W3C home > Mailing lists > Public > www-html@w3.org > July 2005

Re: Unstyled Content (was Re: Draft suggestion: "normal" needed)

From: Jukka K. Korpela <jkorpela@cs.tut.fi>
Date: Sat, 16 Jul 2005 09:30:36 +0300 (EEST)
To: www-html@w3.org
Message-ID: <Pine.GSO.4.63.0507160911510.8435@korppi.cs.tut.fi>

On Fri, 15 Jul 2005, Al Gilman wrote:

> The way I read Appendix H [1] in the current Working Draft of XHTML 2.0,
> browsers are not required to implement CSS but they are required to
> make the default appearance as described in the provided CSS stylesheet
> available to the user.

It seems to say that very clearly, and stronger:
"This Appendix defines a normative [CSS2] style sheet for XHTML 2. While 
visual user agents implementing XHTML 2 are not required to support CSS2, 
they are required to behave as if the following CSS2 styles are in 
effect."

(And authors will now have more justification than ever in thinking and 
saying "blockquote means indent".)

This would mean great progress towards the goal of making XHTML 2
a simple formatting language, with an extension mechanism called CSS.
The specification would dictate the exact visual appearance,
in a manner that can be overridden in CSS only. Although this would 
theoretically permit different browser style sheets, visual user agents 
would be required to use the normative style sheet as the default.

Undoubtedly, the normative style sheet will continue the tradition of Web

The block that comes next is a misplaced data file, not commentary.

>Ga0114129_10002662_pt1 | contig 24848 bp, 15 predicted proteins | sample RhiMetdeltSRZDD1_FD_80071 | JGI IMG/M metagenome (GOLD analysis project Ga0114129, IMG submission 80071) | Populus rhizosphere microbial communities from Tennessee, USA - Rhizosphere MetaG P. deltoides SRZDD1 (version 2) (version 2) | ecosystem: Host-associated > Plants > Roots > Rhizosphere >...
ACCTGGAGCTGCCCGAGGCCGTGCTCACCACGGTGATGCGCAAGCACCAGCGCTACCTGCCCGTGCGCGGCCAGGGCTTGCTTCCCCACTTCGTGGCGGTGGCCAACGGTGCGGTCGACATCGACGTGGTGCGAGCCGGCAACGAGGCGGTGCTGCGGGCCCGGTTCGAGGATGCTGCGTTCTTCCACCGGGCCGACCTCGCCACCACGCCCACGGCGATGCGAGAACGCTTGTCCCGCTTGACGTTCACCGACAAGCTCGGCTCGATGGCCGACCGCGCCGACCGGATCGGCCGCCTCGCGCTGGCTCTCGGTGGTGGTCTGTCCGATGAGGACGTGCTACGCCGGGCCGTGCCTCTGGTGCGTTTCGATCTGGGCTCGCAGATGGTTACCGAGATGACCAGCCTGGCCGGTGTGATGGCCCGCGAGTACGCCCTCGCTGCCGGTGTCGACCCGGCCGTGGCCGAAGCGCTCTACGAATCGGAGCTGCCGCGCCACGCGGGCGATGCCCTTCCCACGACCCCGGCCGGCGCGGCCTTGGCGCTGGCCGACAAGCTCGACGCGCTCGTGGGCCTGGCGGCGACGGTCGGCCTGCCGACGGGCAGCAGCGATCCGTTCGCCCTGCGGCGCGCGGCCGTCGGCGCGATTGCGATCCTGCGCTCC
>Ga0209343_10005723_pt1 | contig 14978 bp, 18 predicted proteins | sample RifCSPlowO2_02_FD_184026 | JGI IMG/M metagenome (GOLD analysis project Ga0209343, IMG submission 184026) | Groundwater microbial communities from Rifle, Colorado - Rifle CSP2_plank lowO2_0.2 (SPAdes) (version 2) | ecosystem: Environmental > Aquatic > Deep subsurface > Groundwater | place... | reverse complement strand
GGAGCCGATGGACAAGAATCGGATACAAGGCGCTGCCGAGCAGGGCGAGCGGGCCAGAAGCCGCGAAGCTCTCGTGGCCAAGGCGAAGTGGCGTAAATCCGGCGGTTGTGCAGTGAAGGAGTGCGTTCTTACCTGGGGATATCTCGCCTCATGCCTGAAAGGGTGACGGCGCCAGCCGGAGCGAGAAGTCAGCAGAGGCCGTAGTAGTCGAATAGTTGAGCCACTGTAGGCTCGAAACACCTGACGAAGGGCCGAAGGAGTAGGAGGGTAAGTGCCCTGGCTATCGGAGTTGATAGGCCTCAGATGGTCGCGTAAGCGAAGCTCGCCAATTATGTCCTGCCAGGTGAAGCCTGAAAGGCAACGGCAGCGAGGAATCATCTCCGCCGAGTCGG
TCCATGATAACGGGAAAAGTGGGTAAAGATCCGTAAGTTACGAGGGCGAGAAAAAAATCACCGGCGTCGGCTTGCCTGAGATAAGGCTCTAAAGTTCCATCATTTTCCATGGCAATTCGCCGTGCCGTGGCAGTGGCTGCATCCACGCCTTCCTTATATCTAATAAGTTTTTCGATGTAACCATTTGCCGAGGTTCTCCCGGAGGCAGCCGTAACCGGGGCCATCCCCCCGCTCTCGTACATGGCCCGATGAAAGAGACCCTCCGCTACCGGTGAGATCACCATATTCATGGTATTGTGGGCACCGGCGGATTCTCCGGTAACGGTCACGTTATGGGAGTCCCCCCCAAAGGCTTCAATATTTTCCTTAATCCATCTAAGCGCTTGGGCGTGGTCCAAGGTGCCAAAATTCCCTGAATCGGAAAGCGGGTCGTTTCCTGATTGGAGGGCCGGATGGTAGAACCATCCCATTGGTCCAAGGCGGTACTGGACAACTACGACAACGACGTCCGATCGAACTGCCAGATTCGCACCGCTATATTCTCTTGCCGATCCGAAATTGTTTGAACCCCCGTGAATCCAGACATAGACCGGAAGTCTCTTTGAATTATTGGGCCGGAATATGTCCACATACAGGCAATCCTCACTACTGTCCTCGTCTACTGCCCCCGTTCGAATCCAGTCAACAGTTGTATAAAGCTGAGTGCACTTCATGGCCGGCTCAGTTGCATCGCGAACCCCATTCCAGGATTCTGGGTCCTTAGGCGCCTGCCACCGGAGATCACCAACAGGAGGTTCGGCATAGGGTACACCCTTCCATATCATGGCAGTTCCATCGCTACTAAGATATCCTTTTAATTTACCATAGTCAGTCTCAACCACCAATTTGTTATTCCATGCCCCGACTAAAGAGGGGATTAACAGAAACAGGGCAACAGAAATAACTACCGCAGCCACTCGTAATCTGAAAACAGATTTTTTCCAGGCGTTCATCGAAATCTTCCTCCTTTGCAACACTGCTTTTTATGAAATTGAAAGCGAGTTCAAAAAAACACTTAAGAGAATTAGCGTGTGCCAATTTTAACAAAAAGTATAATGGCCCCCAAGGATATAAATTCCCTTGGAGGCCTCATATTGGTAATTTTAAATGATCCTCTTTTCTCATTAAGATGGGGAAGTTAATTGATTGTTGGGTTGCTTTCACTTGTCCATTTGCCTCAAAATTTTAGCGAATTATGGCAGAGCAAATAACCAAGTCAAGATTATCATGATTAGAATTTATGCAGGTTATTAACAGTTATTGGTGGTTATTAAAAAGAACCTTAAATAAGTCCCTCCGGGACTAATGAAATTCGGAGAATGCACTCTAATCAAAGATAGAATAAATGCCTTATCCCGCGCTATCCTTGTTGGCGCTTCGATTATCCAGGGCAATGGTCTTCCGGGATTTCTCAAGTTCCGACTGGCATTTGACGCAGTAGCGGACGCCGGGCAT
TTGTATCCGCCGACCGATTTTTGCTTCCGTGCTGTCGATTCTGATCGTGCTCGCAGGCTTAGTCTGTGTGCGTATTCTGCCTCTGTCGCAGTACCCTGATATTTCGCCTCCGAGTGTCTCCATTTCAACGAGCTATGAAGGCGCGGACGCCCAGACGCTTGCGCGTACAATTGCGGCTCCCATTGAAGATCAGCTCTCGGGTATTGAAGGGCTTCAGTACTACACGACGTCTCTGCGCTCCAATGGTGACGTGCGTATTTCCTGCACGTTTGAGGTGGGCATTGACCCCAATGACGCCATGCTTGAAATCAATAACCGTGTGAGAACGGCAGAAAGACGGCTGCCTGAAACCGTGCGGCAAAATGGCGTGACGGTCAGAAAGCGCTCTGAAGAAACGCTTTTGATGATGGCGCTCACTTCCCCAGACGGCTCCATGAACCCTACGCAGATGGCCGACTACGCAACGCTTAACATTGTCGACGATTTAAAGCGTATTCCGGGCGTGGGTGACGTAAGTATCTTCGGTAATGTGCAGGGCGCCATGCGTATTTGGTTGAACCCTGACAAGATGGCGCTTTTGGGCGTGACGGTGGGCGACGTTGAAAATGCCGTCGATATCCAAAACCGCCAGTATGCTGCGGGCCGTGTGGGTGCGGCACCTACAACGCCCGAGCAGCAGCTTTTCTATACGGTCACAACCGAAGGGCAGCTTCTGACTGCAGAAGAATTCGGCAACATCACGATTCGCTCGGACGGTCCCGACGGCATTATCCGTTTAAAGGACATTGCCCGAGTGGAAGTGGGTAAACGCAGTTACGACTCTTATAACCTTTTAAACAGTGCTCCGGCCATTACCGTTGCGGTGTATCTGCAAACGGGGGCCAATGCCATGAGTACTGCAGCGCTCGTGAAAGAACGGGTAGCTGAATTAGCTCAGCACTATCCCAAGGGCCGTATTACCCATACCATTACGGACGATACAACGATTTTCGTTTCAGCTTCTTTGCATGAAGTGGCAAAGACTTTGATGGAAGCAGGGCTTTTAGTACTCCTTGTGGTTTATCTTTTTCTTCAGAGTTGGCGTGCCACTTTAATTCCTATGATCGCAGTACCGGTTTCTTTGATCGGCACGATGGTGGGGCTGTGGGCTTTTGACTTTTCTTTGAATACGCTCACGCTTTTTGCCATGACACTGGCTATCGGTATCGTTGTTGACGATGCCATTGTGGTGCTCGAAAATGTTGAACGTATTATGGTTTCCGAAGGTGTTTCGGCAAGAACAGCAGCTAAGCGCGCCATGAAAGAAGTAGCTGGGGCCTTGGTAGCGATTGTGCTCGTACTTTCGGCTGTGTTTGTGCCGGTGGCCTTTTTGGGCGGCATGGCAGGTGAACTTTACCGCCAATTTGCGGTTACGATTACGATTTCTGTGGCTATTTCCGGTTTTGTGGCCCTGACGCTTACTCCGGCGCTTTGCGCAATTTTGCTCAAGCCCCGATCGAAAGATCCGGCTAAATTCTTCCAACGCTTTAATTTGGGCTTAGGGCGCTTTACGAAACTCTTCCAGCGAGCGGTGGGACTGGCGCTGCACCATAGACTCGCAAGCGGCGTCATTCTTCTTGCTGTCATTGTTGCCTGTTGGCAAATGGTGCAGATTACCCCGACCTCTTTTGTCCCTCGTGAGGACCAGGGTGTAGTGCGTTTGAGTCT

browsers in nullifying 500 years of typography, with Mosaic-style 
paragraphs, equal margins before and after a heading, etc.

The "sample" style sheets in HTML specifications have been a failure, in 
their attempt at being both descriptive and normative, failing to be 
either. I don't think the solution is to make it explicitly normative, 
especially if it will be little more than a presentation of the way
browsers have behaved, with all the mistakes now hard-wired into a 
normative formalization.

The realistic approach is to leave presentation out, and not include any 
style sheet into the XHTML 2 specification. A better approach would be to 
include at least two essentially different sample style sheets, naturally 
saying that they are not normative or even suggestive, just illustrations 
of feasible possibilities. Maybe there should be a third sample style 
sheet too, more or less aimed at capturing the "tradition".

-- 
Jukka "Yucca" Korpela, http://www.cs.tut.fi/~jkorpela/
Received on Saturday, 16 July 2005 06:30:42 GMT

This archive was generated by hypermail 2.2.0+W3C-0.50 : Tuesday, 27 March 2012 18:16:03 GMT